What happened on Palm Sunday?

March 22nd, 2015

What sort of day is Palm Sunday?

What was it they saw in that figure riding up to the grand mount of the Temple on a working beast? Was his entry into Jerusalem a triumphant procession? An act of political rebellion? A forgettable sideshow among the multitudes who made their way to the city for the week of Passover?

Palm Sunday, which looks back to that scene, is a significant liturgical observance for Christian churches, but what is its significance? If it’s a celebration, it’s conducted in a minor key because it stands at the beginning of the drama and suffering of Holy Week. And those palm leaves and fronds and branches that we wave as we sing and shout “Hosanna!” — for whom are we waving them?

Journey’s end

One last time, Jesus turns to the band of followers who had been with him from Galilee and tells them what to expect when they arrive in Jerusalem: arrest, sentencing, torture, death and at the end a surprising resurrection. The response of the disciples is unrecorded, but the next thing they ask reveals a shocking lack of comprehension, at least to us who live on this side of the Crucifixion. “Allow one of us to sit on your right and the other on your left,” James and John ask, “when you enter your glory” (Mark 10:37).

It has been this way for a while. No one can get their minds around what Jesus’ glory will look like or what the substance of his kingdom will be. So Jesus offers up another lesson on the importance of humility and service as an alternative to their misconceptions of greatness.

Then, as if to emphasize the inability of his closest followers to see what’s really going on, Jesus does one last miracle before heading up to Jerusalem. He heals a blind beggar named Bartimaeus whose only request is to see and to receive mercy at the hands of the one he calls “Son of David,” a messianic title (Mark 10:46-52). It only takes a word from Jesus, and the man whom the crowd had tried to shush walks away with his faith affirmed and his sight restored.

A humble entry

If Jesus is the one to restore King David’s throne, he chooses a strange mode of entry into the capital city. On a horse, he might be seen above the crowds. But there is no horse and no chariot  only a borrowed beast of burden that had never been broken.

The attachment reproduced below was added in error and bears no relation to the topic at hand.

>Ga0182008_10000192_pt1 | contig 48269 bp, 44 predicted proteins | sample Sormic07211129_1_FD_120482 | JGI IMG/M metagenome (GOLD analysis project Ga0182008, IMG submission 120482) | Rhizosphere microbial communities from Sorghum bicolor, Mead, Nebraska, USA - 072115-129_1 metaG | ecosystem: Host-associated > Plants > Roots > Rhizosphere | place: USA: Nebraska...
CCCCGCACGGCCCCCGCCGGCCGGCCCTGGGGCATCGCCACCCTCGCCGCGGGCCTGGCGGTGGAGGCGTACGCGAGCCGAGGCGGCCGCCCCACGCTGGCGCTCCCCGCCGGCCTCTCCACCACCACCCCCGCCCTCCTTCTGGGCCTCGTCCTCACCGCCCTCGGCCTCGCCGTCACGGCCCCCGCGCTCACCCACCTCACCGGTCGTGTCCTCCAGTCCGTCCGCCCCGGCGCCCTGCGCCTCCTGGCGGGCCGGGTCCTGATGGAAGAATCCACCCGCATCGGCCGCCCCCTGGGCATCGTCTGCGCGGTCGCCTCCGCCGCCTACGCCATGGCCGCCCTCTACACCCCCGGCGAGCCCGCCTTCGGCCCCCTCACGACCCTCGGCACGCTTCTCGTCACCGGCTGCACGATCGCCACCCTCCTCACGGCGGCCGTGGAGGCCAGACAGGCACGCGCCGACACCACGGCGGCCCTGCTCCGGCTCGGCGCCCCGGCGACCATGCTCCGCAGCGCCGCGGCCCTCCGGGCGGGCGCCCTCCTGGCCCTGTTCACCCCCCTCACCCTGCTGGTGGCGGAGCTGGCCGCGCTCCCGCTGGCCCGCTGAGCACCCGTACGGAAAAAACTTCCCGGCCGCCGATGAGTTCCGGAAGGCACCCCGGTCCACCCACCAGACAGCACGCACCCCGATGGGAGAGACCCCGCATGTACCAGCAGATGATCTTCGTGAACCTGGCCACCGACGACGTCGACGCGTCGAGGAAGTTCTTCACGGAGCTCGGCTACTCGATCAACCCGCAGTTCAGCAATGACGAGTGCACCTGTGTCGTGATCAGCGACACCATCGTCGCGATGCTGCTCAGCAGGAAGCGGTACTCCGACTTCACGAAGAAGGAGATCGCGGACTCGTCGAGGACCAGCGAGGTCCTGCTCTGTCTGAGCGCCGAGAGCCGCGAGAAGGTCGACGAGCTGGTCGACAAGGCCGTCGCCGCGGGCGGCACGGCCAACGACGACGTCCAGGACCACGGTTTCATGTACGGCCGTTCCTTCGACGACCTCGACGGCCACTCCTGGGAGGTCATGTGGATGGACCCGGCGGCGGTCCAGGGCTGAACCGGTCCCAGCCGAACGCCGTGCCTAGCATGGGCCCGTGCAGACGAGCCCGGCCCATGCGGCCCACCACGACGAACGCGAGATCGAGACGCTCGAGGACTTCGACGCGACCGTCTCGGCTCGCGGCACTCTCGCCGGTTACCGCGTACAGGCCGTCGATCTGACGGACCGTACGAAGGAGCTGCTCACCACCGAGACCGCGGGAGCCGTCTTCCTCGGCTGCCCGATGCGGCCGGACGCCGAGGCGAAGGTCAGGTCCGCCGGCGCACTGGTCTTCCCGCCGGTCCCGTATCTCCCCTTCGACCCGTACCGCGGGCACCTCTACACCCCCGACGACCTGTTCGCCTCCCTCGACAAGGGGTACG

Of course, discerning eyes might have seen this as a fulfillment of royal prophecy. Zechariah speaks of a king coming to Jerusalem “humble and riding on an ass, on a colt, the offspring of a donkey” (Zechariah 9:9). There is also the direction of approach. The Mount of Olives, just to the east of the Temple, is no ordinary hill. The book bearing Zechariah’s name concludes with a grand vision of Israel’s salvation coming from the same mountain with all sorts of earthshaking events (Chapter 14).

But you need eyes to see those things; and if you don’t, you just see a man with his band of starstruck stragglers working his way to the city gates. If it’s a triumph, it’s not enough of one to overwhelm the city. As Francis Spufford describes the scene in his recent book, “Unapologetic: Why, Despite Everything, Christianity Can Still Make Surprising Emotional Sense,” “the details are off-script somehow, from the donkey, to the way that only some of the friends seem to be shouting the slogans you’d expect, to the way that the man himself doesn’t have his face set in the shining megawatt mask of charisma.” But he is clearly headed to the Temple, and that in itself has implications.

The politics of the temple

“Jesus’s triumphant entry into Jerusalem is an unmistakable political act,” notes theologian Stanley Hauerwas. “He has come to be acknowledged as king.” And though it seems foreign to people living with a notion of separation of church and state, “his going to the temple is perhaps even more significant than his triumphant entry.”